Approach to these Patients
- Removal from the source is imperative
- Aggressive supportive care and ACLS as needed
- Removal of clothes and decontamination of skin and eyes of the victims
- Consider sodium nitrite and/or hydroxocobalamin in patients with suspected hydrogen sulfide that remain symptomatic after initial supportive care
- Hyperbaric oxygen therapy in severely poisoned CO patients
- 1.Niederkrotenthaler T, Stack S, Till B, et al. Association of Increased Youth Suicides in the United States With the Release of 13 Reasons Why. JAMA Psychiatry. May 2019. https://www.ncbi.nlm.nih.gov/pubmed/31141094.
- 2.Ortiz P, Khin K. Traditional and new media’s influence on suicidal behavior and contagion. Behav Sci Law. 2018;36(2):245-256. https://www.ncbi.nlm.nih.gov/pubmed/29659071.
- 3.Fekete S, Schmidtke A, Takahashi Y, Etzersdorfer E, Upanne M, Osvath P. Mass media, cultural attitudes, and suicide. Results of an international comparative study. Crisis. 2001;22(4):170-172. https://www.ncbi.nlm.nih.gov/pubmed/11848661.
- 4.Morii D, Miyagatani Y, Nakamae N, Murao M, Taniyama K. Japanese experience of hydrogen sulfide: the suicide craze in 2008. J Occup Med Toxicol. 2010;5:28. https://www.ncbi.nlm.nih.gov/pubmed/20920221.
- 5.Bott E, Dodd M. Suicide by hydrogen sulfide inhalation. Am J Forensic Med Pathol. 2013;34(1):23-25. https://www.ncbi.nlm.nih.gov/pubmed/23361075.
- 6.Azrael D, Mukamal A, Cohen A, Gunnell D, Barber C, Miller M. Identifying and Tracking Gas Suicides in the U.S. Using the National Violent Death Reporting System, 2005-2012. Am J Prev Med. 2016;51(5 Suppl 3):S219-S225. https://www.ncbi.nlm.nih.gov/pubmed/27745610.
- 7.Anderson A. Characterization of Chemical Suicides in the United States and Its Adverse Impact on Responders and Bystanders. West J Emerg Med. 2016;17(6):680-683. https://www.ncbi.nlm.nih.gov/pubmed/27833671.
- 8.Dorevitch S, Forst L, Conroy L, Levy P. Toxic inhalation fatalities of US construction workers, 1990 to 1999. J Occup Environ Med. 2002;44(7):657-662. https://www.ncbi.nlm.nih.gov/pubmed/12134529.
- 9.Reedy S, Schwartz M, Morgan B. Suicide fads: frequency and characteristics of hydrogen sulfide suicides in the United States. West J Emerg Med. 2011;12(3):300-304. https://www.ncbi.nlm.nih.gov/pubmed/21731786.
- 10.Jiang J, Chan A, Ali S, et al. Hydrogen Sulfide–Mechanisms of Toxicity and Development of an Antidote. Sci Rep. 2016;6:20831. https://www.ncbi.nlm.nih.gov/pubmed/26877209.
- 11.Ng P, Hendry-Hofer T, Witeof A, et al. Hydrogen Sulfide Toxicity: Mechanism of Action, Clinical Presentation, and Countermeasure Development. J Med Toxicol. May 2019. https://www.ncbi.nlm.nih.gov/pubmed/31062177.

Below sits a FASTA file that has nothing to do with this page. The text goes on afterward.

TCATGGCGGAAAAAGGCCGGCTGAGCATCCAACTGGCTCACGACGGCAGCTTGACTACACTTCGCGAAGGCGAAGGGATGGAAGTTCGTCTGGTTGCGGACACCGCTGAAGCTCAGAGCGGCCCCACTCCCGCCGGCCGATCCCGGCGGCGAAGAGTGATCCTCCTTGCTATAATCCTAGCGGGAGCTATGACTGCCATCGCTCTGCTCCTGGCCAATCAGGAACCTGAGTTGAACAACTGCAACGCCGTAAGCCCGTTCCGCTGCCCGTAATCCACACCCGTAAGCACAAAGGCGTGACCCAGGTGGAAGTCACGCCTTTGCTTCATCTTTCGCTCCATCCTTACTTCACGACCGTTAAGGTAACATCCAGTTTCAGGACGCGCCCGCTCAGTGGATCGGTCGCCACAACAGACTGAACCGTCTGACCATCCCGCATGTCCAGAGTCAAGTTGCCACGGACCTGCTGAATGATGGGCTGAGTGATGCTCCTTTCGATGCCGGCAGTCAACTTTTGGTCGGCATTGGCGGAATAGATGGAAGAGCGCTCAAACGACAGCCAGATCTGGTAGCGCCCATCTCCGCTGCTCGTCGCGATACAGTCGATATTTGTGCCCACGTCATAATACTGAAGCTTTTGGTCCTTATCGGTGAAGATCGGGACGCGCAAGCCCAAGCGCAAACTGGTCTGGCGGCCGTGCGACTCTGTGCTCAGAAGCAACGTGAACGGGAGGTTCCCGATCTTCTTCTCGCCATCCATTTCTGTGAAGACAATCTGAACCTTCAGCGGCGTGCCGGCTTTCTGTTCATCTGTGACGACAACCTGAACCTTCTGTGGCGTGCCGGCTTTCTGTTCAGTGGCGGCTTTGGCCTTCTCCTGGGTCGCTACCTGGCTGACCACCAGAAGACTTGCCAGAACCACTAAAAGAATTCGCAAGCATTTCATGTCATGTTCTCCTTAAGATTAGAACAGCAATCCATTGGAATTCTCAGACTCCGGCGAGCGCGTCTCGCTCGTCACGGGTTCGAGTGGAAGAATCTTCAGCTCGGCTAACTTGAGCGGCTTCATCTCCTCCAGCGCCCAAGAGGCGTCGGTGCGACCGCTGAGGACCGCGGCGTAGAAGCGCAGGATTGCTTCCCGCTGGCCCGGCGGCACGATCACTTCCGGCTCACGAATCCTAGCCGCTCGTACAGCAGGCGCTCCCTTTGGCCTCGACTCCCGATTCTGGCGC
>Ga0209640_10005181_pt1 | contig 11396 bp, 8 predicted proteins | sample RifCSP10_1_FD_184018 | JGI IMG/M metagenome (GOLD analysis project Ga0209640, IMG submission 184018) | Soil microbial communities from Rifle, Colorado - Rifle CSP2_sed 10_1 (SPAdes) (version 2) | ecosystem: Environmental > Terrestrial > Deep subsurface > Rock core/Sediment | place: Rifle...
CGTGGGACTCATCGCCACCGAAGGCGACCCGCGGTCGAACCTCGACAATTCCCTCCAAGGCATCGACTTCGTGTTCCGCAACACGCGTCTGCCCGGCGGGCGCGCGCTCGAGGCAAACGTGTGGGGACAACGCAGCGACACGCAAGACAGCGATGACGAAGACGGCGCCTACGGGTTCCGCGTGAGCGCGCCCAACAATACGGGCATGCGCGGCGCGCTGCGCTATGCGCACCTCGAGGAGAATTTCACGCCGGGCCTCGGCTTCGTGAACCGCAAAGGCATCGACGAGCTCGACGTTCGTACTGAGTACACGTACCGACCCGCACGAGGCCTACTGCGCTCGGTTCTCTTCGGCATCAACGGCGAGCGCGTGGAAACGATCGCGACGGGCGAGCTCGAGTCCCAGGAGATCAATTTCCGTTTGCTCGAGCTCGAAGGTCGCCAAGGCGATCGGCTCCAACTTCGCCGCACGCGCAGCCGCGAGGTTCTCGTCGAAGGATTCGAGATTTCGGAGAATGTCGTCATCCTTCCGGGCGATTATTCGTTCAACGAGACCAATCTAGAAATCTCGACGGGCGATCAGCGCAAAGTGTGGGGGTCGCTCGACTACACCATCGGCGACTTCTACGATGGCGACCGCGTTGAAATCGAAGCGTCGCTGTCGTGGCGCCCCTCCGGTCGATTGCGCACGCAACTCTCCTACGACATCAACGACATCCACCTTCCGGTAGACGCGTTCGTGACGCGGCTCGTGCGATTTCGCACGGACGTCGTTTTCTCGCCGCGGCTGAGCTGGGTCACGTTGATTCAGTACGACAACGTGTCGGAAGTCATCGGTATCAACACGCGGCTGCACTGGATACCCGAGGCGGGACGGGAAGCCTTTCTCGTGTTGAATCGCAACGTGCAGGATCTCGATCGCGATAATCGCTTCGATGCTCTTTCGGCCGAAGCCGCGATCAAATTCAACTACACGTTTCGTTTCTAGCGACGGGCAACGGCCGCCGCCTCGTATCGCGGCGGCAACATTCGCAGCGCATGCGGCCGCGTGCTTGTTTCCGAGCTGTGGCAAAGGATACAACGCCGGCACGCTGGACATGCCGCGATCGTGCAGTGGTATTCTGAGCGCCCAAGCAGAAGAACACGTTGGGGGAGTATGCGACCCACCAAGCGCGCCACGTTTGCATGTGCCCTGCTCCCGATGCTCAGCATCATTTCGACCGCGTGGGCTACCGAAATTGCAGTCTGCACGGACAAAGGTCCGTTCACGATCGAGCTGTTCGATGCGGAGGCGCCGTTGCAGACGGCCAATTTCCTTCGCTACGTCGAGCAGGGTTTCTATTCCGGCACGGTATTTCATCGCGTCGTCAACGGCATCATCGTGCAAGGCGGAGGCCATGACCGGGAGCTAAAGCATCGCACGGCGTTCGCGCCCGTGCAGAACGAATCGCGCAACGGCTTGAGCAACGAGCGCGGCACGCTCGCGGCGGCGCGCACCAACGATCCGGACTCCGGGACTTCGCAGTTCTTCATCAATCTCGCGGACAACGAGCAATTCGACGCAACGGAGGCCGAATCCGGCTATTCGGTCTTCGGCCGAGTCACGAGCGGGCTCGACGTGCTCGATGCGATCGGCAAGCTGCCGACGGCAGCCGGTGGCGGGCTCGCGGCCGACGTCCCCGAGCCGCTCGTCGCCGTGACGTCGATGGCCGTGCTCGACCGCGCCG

- 12.Hall A, Rumack B. Hydrogen sulfide poisoning: an antidotal role for sodium nitrite? Vet Hum Toxicol. 1997;39(3):152-154. https://www.ncbi.nlm.nih.gov/pubmed/9167244.
- 13.Haouzi P, Sonobe T, Judenherc-Haouzi A. Hydrogen sulfide intoxication induced brain injury and methylene blue. Neurobiol Dis. May 2019:104474. https://www.ncbi.nlm.nih.gov/pubmed/31103557.
- 14.Haouzi P, Tubbs N, Cheung J, Judenherc-Haouzi A. Methylene Blue Administration During and After Life-Threatening Intoxication by Hydrogen Sulfide: Efficacy Studies in Adult Sheep and Mechanisms of Action. Toxicol Sci. 2019;168(2):443-459. https://www.ncbi.nlm.nih.gov/pubmed/30590764.
- 15.Yang C, Ger J, Li C. Formic acid: a rare but deadly source of carbon monoxide poisoning. Clin Toxicol (Phila). 2008;46(4):287-289. https://www.ncbi.nlm.nih.gov/pubmed/18363119.
- 16.Lin P, Dunn W. Suicidal carbon monoxide poisoning by combining formic acid and sulfuric acid within a confined space. J Forensic Sci. 2014;59(1):271-273. https://www.ncbi.nlm.nih.gov/pubmed/24328850.
- 17.Tomaszewski C. Carbon Monoxide. In: Nelson L, Howland M, Lewin N, Smith S, Goldfrank L, Hoffman R, eds. Goldfrank’s Toxicologic Emergencies. 11th ed. New York: McGraw Hill; 2019:1663-1675.
- 18.Simonsen C, Magnusdottir S, Andreasen J, Rohde M, Kjærgaard B. ECMO improves survival following cardiogenic shock due to carbon monoxide poisoning – an experimental porcine model. Scand J Trauma Resusc Emerg Med. 2018;26(1):103. https://www.ncbi.nlm.nih.gov/pubmed/30466470.
- 19.Houston M, Hendrickson R. Decontamination. Crit Care Clin. 2005;21(4):653-672, v. https://www.ncbi.nlm.nih.gov/pubmed/16168307.
- 20.Arsenault-Lapierre G, Kim C, Turecki G. Psychiatric diagnoses in 3275 suicides: a meta-analysis. BMC Psychiatry. 2004;4:37. https://www.ncbi.nlm.nih.gov/pubmed/15527502.